– 1500 MW Tarali PSP in Satara, Mah (Sep 2022)
– 1200 MW Rana Pratap Sagar Off-Stream Closed Loop PSP in Chittorgarh-Raj, (July 2022)
– 1200 MW Ranapur Off-Stream Closed Loop PSP in Nirmal-Adilabad, Telangana (Oct 2022)
– 900 MW Somasila PSHP in Kadapa, AP (May 2022)
– 2720 MW Veeraballi PSHP in Kadapa, AP (July 2022)
– 130 MW Vijayanagar PSHP in Vijaynagar, Karnataka (Apr 2022)
– 800 MW Singanamala PSP, Ananthapuramu, (Andhra Pradesh) (Dec 15 2022)
– 1200 MW Warsgaon Warangi PSP, District Pune and Raigad (Mah) (Dec 15 2022)
TOTAL CAPACITY SANCTIONED FOR TORC IN 2022: 13325 MW
TOTAL CAPACITY SANCTIONED FOR TORC DURING 2019-2022: 67105 MW
PSPs recommended Environment Clearance by EAC.
– 1200 MW Saundatti HEP Integrated Renewable Energy with PSP by Greenko Solar Energy Pvt. Ltd., Tehsil – Saundatti, Dist – Belgaum, Karnataka. Approved in Dec 2019/ Oct 2020/ July 2022 (Project also approved for forest clearance (160 Ha forest land) in June 2022)
– 500 MW Kundah PSP in Nilgiris, Tamil Nadu (Jan 2021)
– 1440 MW Gandhi Sagar Off Stream Pumped Storage Project, Neemach, MP (July 2021)
TOTAL PSP CAPCITY FOR WHICH EC GIVEN: 3140 MW
For details see:
7. Competitive bidding necessary for all PSPs The draft guidelines is not recommending competitive bidding for all PSPs. The PSPs require large amount of resources, not just financial, but also in terms of land, water, social and environmental resources. This clearly implies need for optimum decision making. Recently when Moody’s Investor Service downgraded Greenko Engery Holdings corporate family holdings, this issue was highlighted since Greenko has significant investment in PSPs. This is equally true for PSUs taking up PSPs.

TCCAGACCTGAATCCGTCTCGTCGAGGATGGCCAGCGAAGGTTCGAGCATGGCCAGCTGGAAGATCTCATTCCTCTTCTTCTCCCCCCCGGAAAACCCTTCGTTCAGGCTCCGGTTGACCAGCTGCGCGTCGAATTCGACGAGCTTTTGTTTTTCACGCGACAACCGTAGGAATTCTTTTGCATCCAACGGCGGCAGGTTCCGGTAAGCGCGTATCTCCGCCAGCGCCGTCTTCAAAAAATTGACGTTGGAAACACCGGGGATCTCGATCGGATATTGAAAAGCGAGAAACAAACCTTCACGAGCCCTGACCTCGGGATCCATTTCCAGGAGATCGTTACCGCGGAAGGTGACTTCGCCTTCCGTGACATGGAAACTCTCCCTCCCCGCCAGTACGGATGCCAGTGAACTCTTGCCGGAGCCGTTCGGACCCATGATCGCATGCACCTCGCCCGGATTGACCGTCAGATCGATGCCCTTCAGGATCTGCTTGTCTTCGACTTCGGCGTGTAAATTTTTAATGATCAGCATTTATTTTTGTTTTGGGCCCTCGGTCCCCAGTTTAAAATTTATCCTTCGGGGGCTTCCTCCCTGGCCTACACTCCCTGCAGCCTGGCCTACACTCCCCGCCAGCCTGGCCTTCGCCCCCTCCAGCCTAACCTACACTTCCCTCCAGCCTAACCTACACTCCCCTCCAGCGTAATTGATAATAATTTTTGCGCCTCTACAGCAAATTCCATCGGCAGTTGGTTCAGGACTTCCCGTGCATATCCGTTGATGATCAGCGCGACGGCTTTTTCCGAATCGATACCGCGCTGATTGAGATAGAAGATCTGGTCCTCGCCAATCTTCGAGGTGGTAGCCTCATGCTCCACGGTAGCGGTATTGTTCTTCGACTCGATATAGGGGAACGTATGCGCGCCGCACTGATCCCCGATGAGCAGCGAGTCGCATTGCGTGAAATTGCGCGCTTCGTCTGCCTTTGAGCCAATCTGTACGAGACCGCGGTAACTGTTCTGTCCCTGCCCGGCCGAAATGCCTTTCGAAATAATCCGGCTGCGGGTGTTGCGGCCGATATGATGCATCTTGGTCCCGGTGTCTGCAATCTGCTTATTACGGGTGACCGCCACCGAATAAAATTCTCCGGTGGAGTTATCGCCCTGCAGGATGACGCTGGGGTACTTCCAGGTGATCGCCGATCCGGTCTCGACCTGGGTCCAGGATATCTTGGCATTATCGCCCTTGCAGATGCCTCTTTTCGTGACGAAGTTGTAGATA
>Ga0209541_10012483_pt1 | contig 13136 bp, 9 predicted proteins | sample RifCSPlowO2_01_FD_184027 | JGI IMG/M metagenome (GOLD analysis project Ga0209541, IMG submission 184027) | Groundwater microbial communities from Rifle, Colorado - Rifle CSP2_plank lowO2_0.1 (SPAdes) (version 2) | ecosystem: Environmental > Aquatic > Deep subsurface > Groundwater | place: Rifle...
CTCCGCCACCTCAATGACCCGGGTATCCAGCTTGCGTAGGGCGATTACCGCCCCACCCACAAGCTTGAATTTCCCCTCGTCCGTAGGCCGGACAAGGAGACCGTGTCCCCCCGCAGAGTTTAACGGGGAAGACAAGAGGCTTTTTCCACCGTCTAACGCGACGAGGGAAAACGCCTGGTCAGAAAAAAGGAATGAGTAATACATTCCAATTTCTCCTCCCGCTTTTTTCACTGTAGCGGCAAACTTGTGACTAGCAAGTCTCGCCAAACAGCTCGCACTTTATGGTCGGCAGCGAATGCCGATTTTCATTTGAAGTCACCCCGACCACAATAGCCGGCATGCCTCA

8. LADF must be mandatory As PSP projects are likely to have significant social impacts – the provision to do away with Local Area Development Fund (LADF) obligation (Clause 3.7) is ill conceived . Provision of Local Area Development Fund should be mandatory and this should be stated in the guidelines as LADF would help ensure to some extent that the benefits of the project are shared in a meaningful way with the local communities.
One thought on “Comments on Power Ministry Draft Guidelines on Pump Storage Projects in India”
Sir, if you still believe that our successive governments (and not just the current one) have allowed HEPs and PSPs only to maximise water potential for electricity generation then I don’t know what to say.
After the commissioning of THDC’s Tehri Dam, I visited the place, the site of submergence (since I visited old Tehri town a number of times before), the new Tehri town as well as some nearby village where people were (and perhaps still are) deprived of any compensation including those who have lost agricultural fields and small businesses around the old Gangotri highway and in their own words, they neither received electricity for 24 hours a day nor have been employed by THDC (because most employees come from plains). And this is not about just one hydropower dam but all of them. And why the displaced people were not paid duly, are piled up alibis. From land acquisition to generation of power as being mentioned in their project synopsis are full of corruption, from top to bottom. Neither the ecology around the river nor the people residing there for years have been shown any mercy since then. You yourself published recently that “people displaced by Bhakra Nangal dam are still awaiting compensation after 5 decades”. So, all I want to say is that these HEPs/PSPs have not been constructed for the aforesaid purpose; the “purpose” is just a part of it.